Those who think critical theory in academia has taken a wrong turn (yes, that’s me), had their priors confirmed. But that’s also true for progressives. How did that play out? Let’s go to Zach Beauchamp, who has a good vox explainer on the topic. Beauchamp says “The hoaxers are right that there are problems in identity studies, and that one of those problems is political bias. But their experiment is not convincing evidence that these problems are necessarily worse or more fundamental than those that affect other fields, including ones that seem more ‘scientific’ like psychology or economics.” I disagree with the second sentence, though not the first. But Beauchamp gets to the crux of his critique by asking Lenin’s question who, whom? The authors of the hoax project self-describe as liberals. But who cares. What matters is those most pleased are people like Fox News personality Tucker Carlson, who asked hoax coauthor James Lindsay to be on his show. Lindsay declined. Beauchamp concludes his piece: “the fact that this is the type of audience that’s excited about the Grievance Studies hoax says a lot about whose work the project is actually doing.” Fact check on priors confirmed: true. On all sides.
Here’s links with commentary on what I thought interesting this week.
1. Mark Mulligan on the Spotify playbook to become its own music label. I’ve slowly come around to the idea that Spotify is on the cusp of becoming its own music label, and thus will commodtize the existing labels. Here’s Mulligan:
If Spotify is able to become more competitive (and therefore threatening) to labels and keep hold of them, it will all be down to market share. The less market share the big labels have on Spotify, the more negotiating power Spotify has. It is a classic case of divide and rule. If Spotify really wants to play the role of market disruptor (and so far we have strong hints rather than outright statements), it will need to whittle down the power of the majors before they call it and pull their content. Here’s a scenario for how Spotify could achieve that.
On the prisoners dilemma of the three major labels:
WMG and SME probably couldn’t afford to remove their content from Spotify but would be watching UMG, the only one that probably feel confident enough to do so
However, UMG would be thinking if it jumps first and removes its content, each of the other two majors would benefit from it not being there (and would probably be secretly hoping for that outcome)
Each other major would be thinking the same, and regulatory restrictions prevent the majors from discussing strategy to formulate a combined response
Maybe, just maybe, the labels have already missed their chance to prevent Spotify from becoming their fiercest competitor. The TV networks left it too late with Netflix…history may be about to repeat itself.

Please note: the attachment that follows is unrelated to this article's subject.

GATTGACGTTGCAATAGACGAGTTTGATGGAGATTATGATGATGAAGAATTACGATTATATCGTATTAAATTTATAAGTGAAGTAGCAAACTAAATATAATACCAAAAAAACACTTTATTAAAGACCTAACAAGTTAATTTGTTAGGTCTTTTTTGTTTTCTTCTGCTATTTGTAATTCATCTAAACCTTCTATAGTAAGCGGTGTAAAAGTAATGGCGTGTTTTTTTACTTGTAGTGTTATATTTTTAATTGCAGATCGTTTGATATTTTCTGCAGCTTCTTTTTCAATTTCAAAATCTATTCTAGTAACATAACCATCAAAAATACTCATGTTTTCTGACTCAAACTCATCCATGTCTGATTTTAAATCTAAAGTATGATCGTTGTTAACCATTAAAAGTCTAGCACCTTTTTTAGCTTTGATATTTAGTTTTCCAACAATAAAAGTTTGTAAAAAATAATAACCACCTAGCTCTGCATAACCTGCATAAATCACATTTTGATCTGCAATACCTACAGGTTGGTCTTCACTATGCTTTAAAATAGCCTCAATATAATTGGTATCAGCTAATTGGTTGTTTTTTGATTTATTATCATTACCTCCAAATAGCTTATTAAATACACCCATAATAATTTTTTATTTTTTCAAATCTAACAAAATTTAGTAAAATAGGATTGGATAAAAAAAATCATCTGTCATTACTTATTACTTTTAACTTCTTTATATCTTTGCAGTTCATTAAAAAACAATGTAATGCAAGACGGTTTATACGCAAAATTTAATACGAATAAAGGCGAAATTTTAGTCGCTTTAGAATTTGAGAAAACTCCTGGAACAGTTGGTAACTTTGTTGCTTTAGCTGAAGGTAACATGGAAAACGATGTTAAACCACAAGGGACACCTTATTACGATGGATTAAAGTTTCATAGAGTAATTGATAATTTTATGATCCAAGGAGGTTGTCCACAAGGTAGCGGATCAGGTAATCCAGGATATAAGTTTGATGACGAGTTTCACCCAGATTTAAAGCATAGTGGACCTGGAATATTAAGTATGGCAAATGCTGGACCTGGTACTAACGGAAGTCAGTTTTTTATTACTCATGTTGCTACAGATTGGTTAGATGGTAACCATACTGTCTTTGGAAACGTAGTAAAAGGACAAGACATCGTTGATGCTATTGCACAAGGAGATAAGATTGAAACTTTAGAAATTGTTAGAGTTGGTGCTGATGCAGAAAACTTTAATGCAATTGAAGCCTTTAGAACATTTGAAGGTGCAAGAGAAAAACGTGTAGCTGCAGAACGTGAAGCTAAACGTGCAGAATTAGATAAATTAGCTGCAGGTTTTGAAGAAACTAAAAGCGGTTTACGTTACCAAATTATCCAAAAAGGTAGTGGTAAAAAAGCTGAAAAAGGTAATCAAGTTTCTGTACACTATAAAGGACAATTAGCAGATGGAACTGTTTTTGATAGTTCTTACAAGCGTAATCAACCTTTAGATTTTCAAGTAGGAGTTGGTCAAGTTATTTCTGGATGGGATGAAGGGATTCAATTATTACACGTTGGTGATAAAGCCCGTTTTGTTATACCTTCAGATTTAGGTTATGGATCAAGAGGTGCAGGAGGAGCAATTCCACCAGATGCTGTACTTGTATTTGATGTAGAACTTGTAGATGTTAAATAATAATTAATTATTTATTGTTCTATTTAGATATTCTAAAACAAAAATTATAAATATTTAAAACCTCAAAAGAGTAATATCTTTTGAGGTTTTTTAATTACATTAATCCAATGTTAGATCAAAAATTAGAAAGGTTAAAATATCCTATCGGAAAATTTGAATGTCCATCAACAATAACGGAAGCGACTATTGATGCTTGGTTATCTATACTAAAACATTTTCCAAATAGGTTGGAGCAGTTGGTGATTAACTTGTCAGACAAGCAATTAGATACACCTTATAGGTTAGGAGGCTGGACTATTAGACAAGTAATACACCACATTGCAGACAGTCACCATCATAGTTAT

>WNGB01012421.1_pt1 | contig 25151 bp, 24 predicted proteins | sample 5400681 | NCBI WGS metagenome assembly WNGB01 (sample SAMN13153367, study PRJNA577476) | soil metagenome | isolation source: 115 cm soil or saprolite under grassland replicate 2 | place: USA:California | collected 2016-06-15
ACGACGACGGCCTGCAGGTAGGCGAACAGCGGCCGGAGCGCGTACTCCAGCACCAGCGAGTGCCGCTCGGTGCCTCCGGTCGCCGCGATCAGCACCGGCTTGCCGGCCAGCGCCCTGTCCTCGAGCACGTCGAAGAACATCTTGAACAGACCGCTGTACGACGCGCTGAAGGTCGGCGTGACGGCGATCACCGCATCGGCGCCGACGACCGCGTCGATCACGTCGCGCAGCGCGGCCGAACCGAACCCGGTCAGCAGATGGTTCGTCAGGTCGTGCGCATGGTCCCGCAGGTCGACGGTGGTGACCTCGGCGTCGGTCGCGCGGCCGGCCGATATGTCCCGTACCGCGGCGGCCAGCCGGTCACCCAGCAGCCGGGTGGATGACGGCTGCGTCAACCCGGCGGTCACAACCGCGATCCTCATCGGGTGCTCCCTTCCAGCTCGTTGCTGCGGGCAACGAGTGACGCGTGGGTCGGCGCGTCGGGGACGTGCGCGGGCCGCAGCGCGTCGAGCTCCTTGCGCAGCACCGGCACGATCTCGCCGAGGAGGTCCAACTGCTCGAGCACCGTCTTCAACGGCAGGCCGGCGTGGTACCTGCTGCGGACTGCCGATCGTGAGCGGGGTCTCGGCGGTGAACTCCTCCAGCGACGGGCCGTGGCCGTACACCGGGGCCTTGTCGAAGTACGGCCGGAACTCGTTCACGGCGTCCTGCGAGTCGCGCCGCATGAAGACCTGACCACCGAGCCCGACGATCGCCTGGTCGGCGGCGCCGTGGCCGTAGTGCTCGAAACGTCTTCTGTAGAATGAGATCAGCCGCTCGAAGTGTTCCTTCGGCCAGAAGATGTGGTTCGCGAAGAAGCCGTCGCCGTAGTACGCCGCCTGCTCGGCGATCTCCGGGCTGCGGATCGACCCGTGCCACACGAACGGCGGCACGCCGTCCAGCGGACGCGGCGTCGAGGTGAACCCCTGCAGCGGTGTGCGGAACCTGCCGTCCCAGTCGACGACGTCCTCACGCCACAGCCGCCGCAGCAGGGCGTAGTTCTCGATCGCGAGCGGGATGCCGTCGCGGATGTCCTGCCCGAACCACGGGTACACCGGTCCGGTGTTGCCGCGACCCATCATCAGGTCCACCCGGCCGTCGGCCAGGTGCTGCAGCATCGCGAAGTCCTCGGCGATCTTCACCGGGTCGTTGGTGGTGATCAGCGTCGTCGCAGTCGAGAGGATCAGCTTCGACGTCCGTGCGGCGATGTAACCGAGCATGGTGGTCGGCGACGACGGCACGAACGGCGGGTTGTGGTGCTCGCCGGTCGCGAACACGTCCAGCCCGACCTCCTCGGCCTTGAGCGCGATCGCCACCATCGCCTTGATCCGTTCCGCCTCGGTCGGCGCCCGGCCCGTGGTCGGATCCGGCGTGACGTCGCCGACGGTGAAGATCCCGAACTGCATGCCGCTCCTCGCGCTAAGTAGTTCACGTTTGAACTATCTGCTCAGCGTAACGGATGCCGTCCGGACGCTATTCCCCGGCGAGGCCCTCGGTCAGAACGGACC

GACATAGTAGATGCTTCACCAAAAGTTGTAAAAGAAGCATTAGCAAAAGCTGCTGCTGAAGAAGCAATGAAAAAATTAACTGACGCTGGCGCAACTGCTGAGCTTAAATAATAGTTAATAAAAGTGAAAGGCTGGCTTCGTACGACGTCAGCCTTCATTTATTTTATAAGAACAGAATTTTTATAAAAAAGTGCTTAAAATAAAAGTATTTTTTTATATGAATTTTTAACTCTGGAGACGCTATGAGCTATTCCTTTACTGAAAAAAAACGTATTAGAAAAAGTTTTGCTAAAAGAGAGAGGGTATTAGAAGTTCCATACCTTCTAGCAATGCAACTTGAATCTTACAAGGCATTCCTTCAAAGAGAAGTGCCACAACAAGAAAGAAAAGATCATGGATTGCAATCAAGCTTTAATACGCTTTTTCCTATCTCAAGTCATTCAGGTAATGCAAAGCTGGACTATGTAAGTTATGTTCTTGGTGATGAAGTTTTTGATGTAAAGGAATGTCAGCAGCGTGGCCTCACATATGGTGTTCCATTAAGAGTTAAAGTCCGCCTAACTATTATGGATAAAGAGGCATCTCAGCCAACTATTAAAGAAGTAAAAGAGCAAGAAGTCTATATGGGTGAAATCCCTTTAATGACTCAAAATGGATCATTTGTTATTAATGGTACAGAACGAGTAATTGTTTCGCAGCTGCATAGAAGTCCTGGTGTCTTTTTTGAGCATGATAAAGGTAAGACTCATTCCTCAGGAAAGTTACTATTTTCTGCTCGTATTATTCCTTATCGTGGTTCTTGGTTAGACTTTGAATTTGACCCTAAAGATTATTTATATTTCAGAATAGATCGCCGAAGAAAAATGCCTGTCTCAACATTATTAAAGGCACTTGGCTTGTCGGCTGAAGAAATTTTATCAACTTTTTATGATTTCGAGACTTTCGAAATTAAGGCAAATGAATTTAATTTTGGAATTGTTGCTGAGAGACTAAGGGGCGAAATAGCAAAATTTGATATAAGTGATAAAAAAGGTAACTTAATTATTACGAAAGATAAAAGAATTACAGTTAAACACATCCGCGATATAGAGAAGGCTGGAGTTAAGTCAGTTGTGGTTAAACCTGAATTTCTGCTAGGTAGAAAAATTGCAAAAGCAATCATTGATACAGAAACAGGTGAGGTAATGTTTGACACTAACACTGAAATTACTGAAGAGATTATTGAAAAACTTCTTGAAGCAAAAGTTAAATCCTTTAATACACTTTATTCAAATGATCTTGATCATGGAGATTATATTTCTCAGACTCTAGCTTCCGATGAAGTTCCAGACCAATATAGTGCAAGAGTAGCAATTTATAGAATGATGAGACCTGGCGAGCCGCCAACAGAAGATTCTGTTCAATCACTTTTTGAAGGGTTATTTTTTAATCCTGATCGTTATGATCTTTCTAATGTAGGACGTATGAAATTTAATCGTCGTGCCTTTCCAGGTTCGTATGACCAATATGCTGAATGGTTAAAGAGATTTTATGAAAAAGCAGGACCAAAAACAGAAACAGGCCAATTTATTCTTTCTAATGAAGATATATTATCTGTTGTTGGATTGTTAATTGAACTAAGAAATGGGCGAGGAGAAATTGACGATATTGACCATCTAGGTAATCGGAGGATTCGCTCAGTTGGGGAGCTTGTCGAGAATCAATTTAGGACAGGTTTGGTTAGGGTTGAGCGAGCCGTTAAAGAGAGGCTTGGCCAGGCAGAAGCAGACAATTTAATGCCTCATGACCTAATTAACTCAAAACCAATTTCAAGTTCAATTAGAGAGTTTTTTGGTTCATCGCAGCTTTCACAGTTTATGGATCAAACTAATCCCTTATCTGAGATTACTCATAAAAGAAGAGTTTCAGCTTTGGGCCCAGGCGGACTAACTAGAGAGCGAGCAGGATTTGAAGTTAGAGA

2. Ben Thompson on Platforms, Aggregation Theory and Tech Regulation. I link to Thompson often, and pay for his excellent subscription newsletter. But the video below is different in that it summarizes his thoughts on tech regulation in a single 20 minute video. It’s good!
While my blog is about tech and society, and not about topical news, there’s a tech regs angle to the recent domestic violence I want to mention. Cesar Sayoc is the suspect arrested for sending explosive devices through the mail to critics of Donald Trump. It turns out he was abusive and made death threats on twitter, but twitter ignored this. Though they later apologized. The point here is tech regs are coming for social media one way or the other. That’s why it’s important to have good frameworks for understanding why social media businesses do what they do. Otherwise we’ll wind up with regulations that backfire or misfire. It’s a hard problem, recently become far more pressing.
3. Three charts: drug overdoses, housing prices, TV audience aging.
Experts and economists believe the housing crisis is caused by building regulations and rent control preventing the natural increase in housing supply where people want to live. That is, build more houses to bring prices down. Not that complicated. The public believes, well, let’s just say they have it backwards. Story from the LA Times.
Only olds are watching sports on TV. The shift is rapid.
4. Philosopher Hilary Greaves on global priorities, consequentialism, and effective altruism. I really enjoyed this 80,000 hours podcast with Hilary Greaves. But you have to be interested in philosophy, consequentialism, and wonder what’s the most effective way to optimize for happiness in long term future. So it’s quite nerdy. But for what it is, it’s excellent throughout. Host Robert Wiblin does a good job keeping the interview on track, and Greaves is clear and articulate. So not for everyone. But if that subject piques your interest, click to look at the transcript or listen to the podcast.